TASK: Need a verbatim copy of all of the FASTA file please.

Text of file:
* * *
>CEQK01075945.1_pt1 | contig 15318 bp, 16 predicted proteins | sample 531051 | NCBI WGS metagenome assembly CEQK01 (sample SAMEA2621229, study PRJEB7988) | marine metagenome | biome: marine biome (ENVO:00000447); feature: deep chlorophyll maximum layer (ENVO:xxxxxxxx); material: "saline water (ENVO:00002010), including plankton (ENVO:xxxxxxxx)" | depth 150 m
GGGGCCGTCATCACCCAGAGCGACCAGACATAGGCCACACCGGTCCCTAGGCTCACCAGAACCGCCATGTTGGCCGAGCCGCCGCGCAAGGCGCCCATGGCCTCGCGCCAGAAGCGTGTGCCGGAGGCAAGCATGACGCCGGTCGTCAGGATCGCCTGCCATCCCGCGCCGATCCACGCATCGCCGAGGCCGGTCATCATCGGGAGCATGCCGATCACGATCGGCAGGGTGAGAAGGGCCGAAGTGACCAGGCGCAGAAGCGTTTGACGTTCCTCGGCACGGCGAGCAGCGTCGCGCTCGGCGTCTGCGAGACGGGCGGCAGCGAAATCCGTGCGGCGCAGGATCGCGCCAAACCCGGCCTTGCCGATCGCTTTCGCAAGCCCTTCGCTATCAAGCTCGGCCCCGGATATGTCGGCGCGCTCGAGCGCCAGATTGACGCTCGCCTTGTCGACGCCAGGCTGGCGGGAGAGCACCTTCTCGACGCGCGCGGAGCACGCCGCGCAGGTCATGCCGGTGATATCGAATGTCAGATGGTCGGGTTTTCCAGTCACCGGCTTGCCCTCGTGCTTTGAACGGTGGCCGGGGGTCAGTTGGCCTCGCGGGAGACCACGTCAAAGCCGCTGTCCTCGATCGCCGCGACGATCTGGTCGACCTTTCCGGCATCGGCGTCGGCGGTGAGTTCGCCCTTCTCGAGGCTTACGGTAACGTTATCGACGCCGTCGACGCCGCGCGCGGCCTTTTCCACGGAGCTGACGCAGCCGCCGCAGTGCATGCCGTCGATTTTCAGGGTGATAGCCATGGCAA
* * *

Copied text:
>CEQK01075945.1_pt1 | contig 15318 bp, 16 predicted proteins | sample 531051 | NCBI WGS metagenome assembly CEQK01 (sample SAMEA2621229, study PRJEB7988) | marine metagenome | biome: marine biome (ENVO:00000447); feature: deep chlorophyll maximum layer (ENVO:xxxxxxxx); material: "saline water (ENVO:00002010), including plankton (ENVO:xxxxxxxx)" | depth 150 m
GGGGCCGTCATCACCCAGAGCGACCAGACATAGGCCACACCGGTCCCTAGGCTCACCAGAACCGCCATGTTGGCCGAGCCGCCGCGCAAGGCGCCCATGGCCTCGCGCCAGAAGCGTGTGCCGGAGGCAAGCATGACGCCGGTCGTCAGGATCGCCTGCCATCCCGCGCCGATCCACGCATCGCCGAGGCCGGTCATCATCGGGAGCATGCCGATCACGATCGGCAGGGTGAGAAGGGCCGAAGTGACCAGGCGCAGAAGCGTTTGACGTTCCTCGGCACGGCGAGCAGCGTCGCGCTCGGCGTCTGCGAGACGGGCGGCAGCGAAATCCGTGCGGCGCAGGATCGCGCCAAACCCGGCCTTGCCGATCGCTTTCGCAAGCCCTTCGCTATCAAGCTCGGCCCCGGATATGTCGGCGCGCTCGAGCGCCAGATTGACGCTCGCCTTGTCGACGCCAGGCTGGCGGGAGAGCACCTTCTCGACGCGCGCGGAGCACGCCGCGCAGGTCATGCCGGTGATATCGAATGTCAGATGGTCGGGTTTTCCAGTCACCGGCTTGCCCTCGTGCTTTGAACGGTGGCCGGGGGTCAGTTGGCCTCGCGGGAGACCACGTCAAAGCCGCTGTCCTCGATCGCCGCGACGATCTGGTCGACCTTTCCGGCATCGGCGTCGGCGGTGAGTTCGCCCTTCTCGAGGCTTACGGTAACGTTATCGACGCCGTCGACGCCGCGCGCGGCCTTTTCCACGGAGCTGACGCAGCCGCCGCAGTGCATGCCGTCGATTTTCAGGGTGATAGCCATGGCAA